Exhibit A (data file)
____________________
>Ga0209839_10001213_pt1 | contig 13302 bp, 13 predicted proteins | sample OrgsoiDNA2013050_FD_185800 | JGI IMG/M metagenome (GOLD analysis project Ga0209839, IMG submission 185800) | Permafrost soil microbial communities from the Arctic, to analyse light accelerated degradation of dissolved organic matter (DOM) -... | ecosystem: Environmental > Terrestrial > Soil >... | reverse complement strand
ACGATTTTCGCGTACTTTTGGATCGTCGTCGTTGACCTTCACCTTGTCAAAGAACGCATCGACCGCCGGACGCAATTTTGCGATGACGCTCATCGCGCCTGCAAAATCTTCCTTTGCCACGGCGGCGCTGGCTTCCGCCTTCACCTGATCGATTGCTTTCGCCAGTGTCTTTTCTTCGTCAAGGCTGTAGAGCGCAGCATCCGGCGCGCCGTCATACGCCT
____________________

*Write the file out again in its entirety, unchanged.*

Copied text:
>Ga0209839_10001213_pt1 | contig 13302 bp, 13 predicted proteins | sample OrgsoiDNA2013050_FD_185800 | JGI IMG/M metagenome (GOLD analysis project Ga0209839, IMG submission 185800) | Permafrost soil microbial communities from the Arctic, to analyse light accelerated degradation of dissolved organic matter (DOM) -... | ecosystem: Environmental > Terrestrial > Soil >... | reverse complement strand
ACGATTTTCGCGTACTTTTGGATCGTCGTCGTTGACCTTCACCTTGTCAAAGAACGCATCGACCGCCGGACGCAATTTTGCGATGACGCTCATCGCGCCTGCAAAATCTTCCTTTGCCACGGCGGCGCTGGCTTCCGCCTTCACCTGATCGATTGCTTTCGCCAGTGTCTTTTCTTCGTCAAGGCTGTAGAGCGCAGCATCCGGCGCGCCGTCATACGCCT